Philippines President Rodrigo Duterte said October 12 the Central Intelligence Agency (CIA) should be blamed in the event of his untimely death.
"As for me, I'll be telling Filipinos: if I die, it's America [that's behind it]. It's the CIA. CIA, stop f***ing! One day, I will just drive you away. Either your cahoots here will have to kill me or you have to get out of my country. Choose," the President said.
Moreover, in August, the Philippines National Democratic Front alleged the CIA had been plotting to overthrow the president for veering towards Russia and China in world affairs.
He went on to suggest his internal political opponents should join forces against him into "one command."
"I would be happy really if they would start to merge. These Communists and Liberal Party members. These others who want me out of office, should unite in one group. I think you share the same ideological whatever so things won't get scattered-we can focus on all of you. This is no threat. I said it is my mandated duty to keep this country safe and sound," he concluded.
Moreover, US involvement (often via the proxy of the CIA) in the assassination of world leaders since World War II is well-documented.
For instance, the 1975 Church Committee concluded it had "solid evidence" of a plot to assassinate Patrice Lumumba, the first elected Prime Minister of the Republic of Congo, in 1961. Strong hostility to Lumumba, voiced at the very highest levels of government may have been intended to initiate an assassination operation — at the very least, it engendered such an operation.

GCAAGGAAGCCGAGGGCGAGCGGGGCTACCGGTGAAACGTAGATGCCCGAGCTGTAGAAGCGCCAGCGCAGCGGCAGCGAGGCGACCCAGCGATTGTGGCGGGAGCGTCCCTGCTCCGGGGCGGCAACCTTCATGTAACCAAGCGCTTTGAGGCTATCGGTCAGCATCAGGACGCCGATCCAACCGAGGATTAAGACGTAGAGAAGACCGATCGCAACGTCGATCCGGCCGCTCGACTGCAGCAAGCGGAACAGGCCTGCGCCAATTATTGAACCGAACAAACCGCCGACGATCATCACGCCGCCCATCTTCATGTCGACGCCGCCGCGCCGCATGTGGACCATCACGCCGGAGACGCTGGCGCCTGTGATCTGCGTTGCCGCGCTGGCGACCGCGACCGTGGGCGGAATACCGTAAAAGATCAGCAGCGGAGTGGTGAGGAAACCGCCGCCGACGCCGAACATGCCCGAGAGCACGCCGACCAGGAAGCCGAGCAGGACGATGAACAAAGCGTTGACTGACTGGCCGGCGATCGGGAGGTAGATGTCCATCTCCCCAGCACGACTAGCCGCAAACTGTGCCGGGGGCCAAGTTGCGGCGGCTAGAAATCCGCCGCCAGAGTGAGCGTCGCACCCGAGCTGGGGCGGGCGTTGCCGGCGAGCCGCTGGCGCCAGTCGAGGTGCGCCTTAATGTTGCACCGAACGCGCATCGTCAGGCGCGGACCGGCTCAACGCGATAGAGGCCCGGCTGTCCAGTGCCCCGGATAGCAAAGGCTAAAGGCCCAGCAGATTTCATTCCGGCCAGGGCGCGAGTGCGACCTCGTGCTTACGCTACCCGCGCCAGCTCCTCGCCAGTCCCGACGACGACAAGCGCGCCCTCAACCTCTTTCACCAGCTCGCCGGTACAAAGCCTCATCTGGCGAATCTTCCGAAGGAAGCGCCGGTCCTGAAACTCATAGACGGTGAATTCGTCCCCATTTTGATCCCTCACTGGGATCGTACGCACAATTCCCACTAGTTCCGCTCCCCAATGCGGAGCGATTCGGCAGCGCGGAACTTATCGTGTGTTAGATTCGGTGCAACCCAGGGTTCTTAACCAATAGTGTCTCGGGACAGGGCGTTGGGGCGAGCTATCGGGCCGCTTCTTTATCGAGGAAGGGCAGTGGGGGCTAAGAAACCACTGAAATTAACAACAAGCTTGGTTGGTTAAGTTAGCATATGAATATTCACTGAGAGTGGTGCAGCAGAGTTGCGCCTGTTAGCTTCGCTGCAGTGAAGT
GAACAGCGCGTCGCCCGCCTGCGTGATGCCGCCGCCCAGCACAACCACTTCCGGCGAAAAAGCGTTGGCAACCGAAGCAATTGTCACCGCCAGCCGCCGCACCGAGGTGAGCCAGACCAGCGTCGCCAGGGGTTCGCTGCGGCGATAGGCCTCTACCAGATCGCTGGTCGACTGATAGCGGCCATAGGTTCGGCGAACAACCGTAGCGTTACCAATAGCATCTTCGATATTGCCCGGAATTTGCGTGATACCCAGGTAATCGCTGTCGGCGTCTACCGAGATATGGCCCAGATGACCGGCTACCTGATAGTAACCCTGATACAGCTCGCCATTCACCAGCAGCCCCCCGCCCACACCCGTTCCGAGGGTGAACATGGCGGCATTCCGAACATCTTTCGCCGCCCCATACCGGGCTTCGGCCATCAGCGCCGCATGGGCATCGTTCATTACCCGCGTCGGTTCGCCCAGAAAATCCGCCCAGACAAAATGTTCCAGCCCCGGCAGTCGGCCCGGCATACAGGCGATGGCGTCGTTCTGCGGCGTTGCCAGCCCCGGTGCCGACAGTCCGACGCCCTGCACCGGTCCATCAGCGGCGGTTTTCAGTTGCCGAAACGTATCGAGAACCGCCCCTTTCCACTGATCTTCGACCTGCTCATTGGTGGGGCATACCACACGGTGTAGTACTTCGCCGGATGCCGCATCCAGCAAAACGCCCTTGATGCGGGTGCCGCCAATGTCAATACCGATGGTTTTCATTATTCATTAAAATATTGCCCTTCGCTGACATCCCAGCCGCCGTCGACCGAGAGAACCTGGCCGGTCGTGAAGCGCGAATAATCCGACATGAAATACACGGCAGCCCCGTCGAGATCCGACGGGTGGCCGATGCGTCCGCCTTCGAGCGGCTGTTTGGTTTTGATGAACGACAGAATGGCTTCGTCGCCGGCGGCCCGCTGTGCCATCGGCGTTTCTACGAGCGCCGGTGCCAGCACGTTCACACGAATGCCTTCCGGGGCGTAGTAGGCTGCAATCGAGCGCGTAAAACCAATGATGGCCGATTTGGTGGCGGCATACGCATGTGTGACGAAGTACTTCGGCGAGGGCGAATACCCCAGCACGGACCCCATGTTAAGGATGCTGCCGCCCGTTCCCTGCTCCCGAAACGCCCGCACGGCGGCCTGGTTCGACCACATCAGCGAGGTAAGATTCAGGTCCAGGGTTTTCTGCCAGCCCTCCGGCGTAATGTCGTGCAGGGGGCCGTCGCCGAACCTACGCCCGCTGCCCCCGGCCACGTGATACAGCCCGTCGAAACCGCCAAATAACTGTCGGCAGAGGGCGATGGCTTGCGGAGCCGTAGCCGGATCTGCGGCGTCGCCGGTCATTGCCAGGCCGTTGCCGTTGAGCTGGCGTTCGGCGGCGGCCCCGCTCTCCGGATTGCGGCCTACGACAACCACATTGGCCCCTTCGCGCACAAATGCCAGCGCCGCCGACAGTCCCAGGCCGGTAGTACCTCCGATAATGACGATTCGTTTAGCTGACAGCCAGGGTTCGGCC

President Dwight Eisenhower expressed strong concern about Lumumba at an August 1960 meeting of the National Security Council, which was taken by then-Director of Central Intelligence Allen Dulles as implicit authority to assassinate Lumumba.
In 1984, a CIA manual for training Nicaraguan Contras in psychological operations and unconventional warfare — "Psychological Operations in Guerrilla War" — became public. The manual recommended "selective use of violence to neutralize" government officials.
Perhaps most notoriously, Cuban leader Fidel Castro was frequently a target for (ultimately failed) assassinations — perhaps as much as 638 times.
Fabian Escalante, retired chief of Cuban counterintelligence, estimated the number of assassination schemes or actual attempts by the CIA among administrations to be 38 under Eisenhower, 42 under John F. Kennedy, 72 under Lyndon B. Johnson, 184 under Richard Nixon, 64 under Jimmy Carter, 197 under Ronald Reagan, 16 under George H. W. Bush and 21 under Bill Clinton.
In 2006, US Congresswoman Ileana Ros-Lehtinen, a Miami Republican, who had been mooted as future top Republican on the House International Relations Committee, stated she "welcome[d] the opportunity of having anyone assassinate Castro."
There have been frequent allegations of CIA direction, involvement and funding in and of many other assassinations, although strong evidence, much less conclusive proof, has proven elusive in most cases. Nonetheless, the Church Committee concluded the CIA widely employed the so-called tactic of "plausible deniability" during decision-making related to assassinations and other covert actions.
Under this policy, subordinates would deliberately shield higher-ranking officials from any responsibility by withholding full information about planned assassinations, and CIA employees would obtain tacit approval for murderous acts via euphemisms and sly wording in communications.